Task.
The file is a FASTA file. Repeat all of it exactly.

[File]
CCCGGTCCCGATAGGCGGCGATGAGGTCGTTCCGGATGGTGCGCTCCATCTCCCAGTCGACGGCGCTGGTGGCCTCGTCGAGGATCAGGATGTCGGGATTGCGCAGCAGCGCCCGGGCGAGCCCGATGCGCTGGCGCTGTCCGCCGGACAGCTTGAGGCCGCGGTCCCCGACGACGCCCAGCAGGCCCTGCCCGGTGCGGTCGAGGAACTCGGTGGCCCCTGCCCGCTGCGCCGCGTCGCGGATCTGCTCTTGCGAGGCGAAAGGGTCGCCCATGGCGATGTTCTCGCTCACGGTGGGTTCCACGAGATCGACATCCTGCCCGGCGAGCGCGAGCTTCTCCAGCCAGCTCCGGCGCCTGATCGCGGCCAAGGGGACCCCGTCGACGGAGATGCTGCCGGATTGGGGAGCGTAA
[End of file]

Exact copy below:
CCCGGTCCCGATAGGCGGCGATGAGGTCGTTCCGGATGGTGCGCTCCATCTCCCAGTCGACGGCGCTGGTGGCCTCGTCGAGGATCAGGATGTCGGGATTGCGCAGCAGCGCCCGGGCGAGCCCGATGCGCTGGCGCTGTCCGCCGGACAGCTTGAGGCCGCGGTCCCCGACGACGCCCAGCAGGCCCTGCCCGGTGCGGTCGAGGAACTCGGTGGCCCCTGCCCGCTGCGCCGCGTCGCGGATCTGCTCTTGCGAGGCGAAAGGGTCGCCCATGGCGATGTTCTCGCTCACGGTGGGTTCCACGAGATCGACATCCTGCCCGGCGAGCGCGAGCTTCTCCAGCCAGCTCCGGCGCCTGATCGCGGCCAAGGGGACCCCGTCGACGGAGATGCTGCCGGATTGGGGAGCGTAA